Maladministration of this magnitude in a commercial entity would bring demands from shareholders to sack half the board. Yet nobody at SCC, members or officers, was held accountable. What on earth were successive executive members for transport and their select committees doing as elected representatives of Surrey’s taxpaying ‘shareholders’? They are either responsible for ‘oversight and scrutiny’ as proscribed, or they are nothing. Had due diligence no meaning? Surrey Tax Action Group (STAG) asked David Hodge the council’s new Leader if SCC had come to acknowledge this abject failure of oversight and scrutiny. He assented, saying that changes were under way but progressing slowly.

 

The council is at last getting a grip. It was realised that Surrey could not extend Ringway’s and Carillion’s contracts yet again when they came up for renewal last April, without provoking public outrage. Mr Jason Russell, a local gov’t officer experienced in highways management and the civil engineering aspect, had joined SCC Highways as contracts manager in 2008 to sort out the mess. As acting head of highways he led the open tender competition for new contractors. May Gurney won the core contract for surface dressing, structures and gullies, with a vital additional role as coordinator of four specialist contractors covering highway construction (Tarmac), lighting, road markings and tree maintenance. Leader David Hodge told STAG that Surrey would thereby save £7m over the next three years by directly employing the specialists instead of leaving a single firm to subcontract them and take a profit. It was a neat move.

 

Contrarily, SCC had put at risk the critical transitional phase between September 2009 and last April during which a new road maintenance strategy and the new multiple contracts worth £40m p.a. had to be meticulously prepared and set in train. Yet the council chose that period in which to shuffle key Highways officers around. Inexplicably, head of highways Ms Jenny Isaac whose role was pivotal, was seconded away to Adult Services for nine months despite concerns expressed by the transport committee’s task group. Mr Russell took over as acting head. He was leading the successful selection and tendering process until his abrupt transfer out of Highways on Ms Isaac’s return there in June 2010, leaving the process to run on in other hands. Continuity of command and control was broken not once but twice, and Mr Russell’s superior technical expertise was discarded precisely when most needed. Such disregard for the most basic principles of good management by the cabinet member for transport and presumably the chief executive, is deeply worrying. Mr Russell was finally recalled and promoted head of highways in October 2011, shortly after Dr Andrew Povey’s resignation as Leader and his replacement by C’llr David Hodge. Ms Isaac has left SCC. A rum business. Perhaps Councillor Ian Lake can explain?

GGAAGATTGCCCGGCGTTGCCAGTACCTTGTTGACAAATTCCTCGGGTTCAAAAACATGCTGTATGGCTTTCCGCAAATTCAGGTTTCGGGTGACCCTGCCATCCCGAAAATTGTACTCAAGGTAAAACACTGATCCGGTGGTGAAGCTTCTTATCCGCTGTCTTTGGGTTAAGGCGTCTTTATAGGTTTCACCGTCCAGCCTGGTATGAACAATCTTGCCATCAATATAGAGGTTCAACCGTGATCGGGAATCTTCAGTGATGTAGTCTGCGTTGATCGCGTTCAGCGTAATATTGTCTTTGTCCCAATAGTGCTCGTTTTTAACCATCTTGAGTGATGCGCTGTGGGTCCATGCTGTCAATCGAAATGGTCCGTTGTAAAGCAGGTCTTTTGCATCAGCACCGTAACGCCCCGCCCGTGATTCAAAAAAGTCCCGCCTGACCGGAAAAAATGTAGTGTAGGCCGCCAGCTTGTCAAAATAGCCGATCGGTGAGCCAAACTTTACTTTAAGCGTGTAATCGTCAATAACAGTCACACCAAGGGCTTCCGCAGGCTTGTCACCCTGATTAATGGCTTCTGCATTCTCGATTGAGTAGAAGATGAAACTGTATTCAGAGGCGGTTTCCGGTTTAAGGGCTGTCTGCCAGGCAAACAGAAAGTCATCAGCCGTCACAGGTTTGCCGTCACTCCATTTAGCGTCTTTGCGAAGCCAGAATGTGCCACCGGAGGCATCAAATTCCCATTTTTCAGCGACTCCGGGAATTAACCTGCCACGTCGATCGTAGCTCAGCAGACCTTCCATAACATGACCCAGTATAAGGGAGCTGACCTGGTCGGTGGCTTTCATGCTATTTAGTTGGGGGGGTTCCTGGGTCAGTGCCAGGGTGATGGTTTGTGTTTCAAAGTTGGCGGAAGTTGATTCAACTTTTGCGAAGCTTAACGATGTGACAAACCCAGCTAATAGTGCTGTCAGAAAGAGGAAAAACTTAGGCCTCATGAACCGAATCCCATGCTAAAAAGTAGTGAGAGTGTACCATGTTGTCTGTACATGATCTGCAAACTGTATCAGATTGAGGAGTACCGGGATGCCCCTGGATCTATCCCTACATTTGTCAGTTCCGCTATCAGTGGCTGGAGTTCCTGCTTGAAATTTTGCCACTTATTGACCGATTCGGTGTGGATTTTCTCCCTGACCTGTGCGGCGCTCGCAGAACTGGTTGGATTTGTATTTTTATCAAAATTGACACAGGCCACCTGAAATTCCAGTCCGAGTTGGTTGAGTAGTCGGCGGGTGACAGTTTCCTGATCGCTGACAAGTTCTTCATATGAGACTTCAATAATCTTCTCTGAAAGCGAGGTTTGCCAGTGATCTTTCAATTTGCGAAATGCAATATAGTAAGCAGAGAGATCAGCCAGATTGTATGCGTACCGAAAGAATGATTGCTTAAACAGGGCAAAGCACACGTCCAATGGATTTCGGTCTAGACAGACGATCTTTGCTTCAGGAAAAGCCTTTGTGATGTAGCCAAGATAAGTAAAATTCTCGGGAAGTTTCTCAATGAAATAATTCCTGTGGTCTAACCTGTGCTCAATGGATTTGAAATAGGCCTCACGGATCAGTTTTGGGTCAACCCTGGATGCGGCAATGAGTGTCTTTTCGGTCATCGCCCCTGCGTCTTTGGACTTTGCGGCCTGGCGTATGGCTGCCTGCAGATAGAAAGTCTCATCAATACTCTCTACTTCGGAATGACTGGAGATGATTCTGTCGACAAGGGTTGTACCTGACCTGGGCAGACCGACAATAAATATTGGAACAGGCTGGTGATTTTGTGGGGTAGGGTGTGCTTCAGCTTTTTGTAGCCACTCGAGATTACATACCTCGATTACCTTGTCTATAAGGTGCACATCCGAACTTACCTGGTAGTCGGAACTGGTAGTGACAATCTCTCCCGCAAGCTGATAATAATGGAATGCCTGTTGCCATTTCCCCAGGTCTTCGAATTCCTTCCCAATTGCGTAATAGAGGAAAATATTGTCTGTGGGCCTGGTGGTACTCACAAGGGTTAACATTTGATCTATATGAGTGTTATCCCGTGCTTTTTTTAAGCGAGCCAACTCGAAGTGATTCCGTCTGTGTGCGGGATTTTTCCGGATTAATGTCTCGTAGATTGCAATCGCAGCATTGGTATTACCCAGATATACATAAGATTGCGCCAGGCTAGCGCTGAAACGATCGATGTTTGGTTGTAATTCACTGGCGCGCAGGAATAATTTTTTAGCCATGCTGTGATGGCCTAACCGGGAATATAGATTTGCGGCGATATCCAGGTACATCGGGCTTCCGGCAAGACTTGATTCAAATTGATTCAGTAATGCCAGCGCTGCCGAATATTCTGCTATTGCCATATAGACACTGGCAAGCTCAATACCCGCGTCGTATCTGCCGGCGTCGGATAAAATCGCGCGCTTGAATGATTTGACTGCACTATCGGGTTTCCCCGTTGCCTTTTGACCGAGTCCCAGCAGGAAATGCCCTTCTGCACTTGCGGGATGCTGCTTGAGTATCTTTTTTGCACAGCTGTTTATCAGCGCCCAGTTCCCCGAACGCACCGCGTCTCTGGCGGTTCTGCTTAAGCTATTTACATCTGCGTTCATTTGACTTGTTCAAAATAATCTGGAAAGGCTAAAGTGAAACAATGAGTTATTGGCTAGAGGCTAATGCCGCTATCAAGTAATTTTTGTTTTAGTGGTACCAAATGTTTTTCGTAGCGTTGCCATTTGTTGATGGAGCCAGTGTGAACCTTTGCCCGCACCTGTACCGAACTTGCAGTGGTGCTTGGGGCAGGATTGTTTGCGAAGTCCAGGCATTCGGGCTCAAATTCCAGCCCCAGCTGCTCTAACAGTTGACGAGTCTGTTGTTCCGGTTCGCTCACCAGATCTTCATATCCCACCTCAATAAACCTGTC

On the brighter side, Surrey has taken the lead in collaboration with six other local authorities in the South East to profit from joint procurement and pooled specialist services, including design of highways structures. This winter’s programme has added 110 miles to the priority salting list after efficiency savings on the contract. Surrey now holds 16,000 tons of road salt, twice the tonnage stockpiled at 1 November 2010. The service goes critical if supply falls below 4,000 tons, as happened last December when nearly 300 tons of salt was spread every 24 hours for 23 consecutive days. The decision to salt rests with May Gurney as lead contractor. They will interpret weather forecasts from one approved provider. SCC has a reserve of £5m against severe costs arising from all weathers. 

 

The state of our highways comes down to competence, cash and the contractors. SCC’s past failings on the former were grave, perhaps actionable, but some lessons have been learned and good officers are in post in Highways. It remains for the elected members to convincingly prove their worth. Of funding, no local authority can magic the millions. C’llr Povey estimates that £200m is needed to fully restore SCC’s road network. Despite its best efforts the council can only allocate £20.09m for highway maintenance in 2010/11, and £26.19m including a gov’t grant for 2011/12. Projections to 2013/14 average £25m yearly. David Hodge encouragingly assures STAG that ‘after services to those in greatest need, highways come behind safeguarding children and safeguarding adults in my priority ranking for funds.’ May Gurney on the contracting front have got off to a good start. Their senior management team impresses as quietly assured professionals, the operations managers sharing the open plan Control Hub at Merrow with their SCC counterparts. The quality of their maintenance work also promises well.

 

What of the future? Highways operational planning has a 6-year horizon to renewal of the four main contracts in April 2017. Interestingly, a year ago an important little group of members of the transport select committee was contemplating a fully outsourced service using private finance investment, recognising that this would require a 4-5-year lead time to set up. A small straw in the wind perhaps?

 

 

John Glanfield

27.11.11"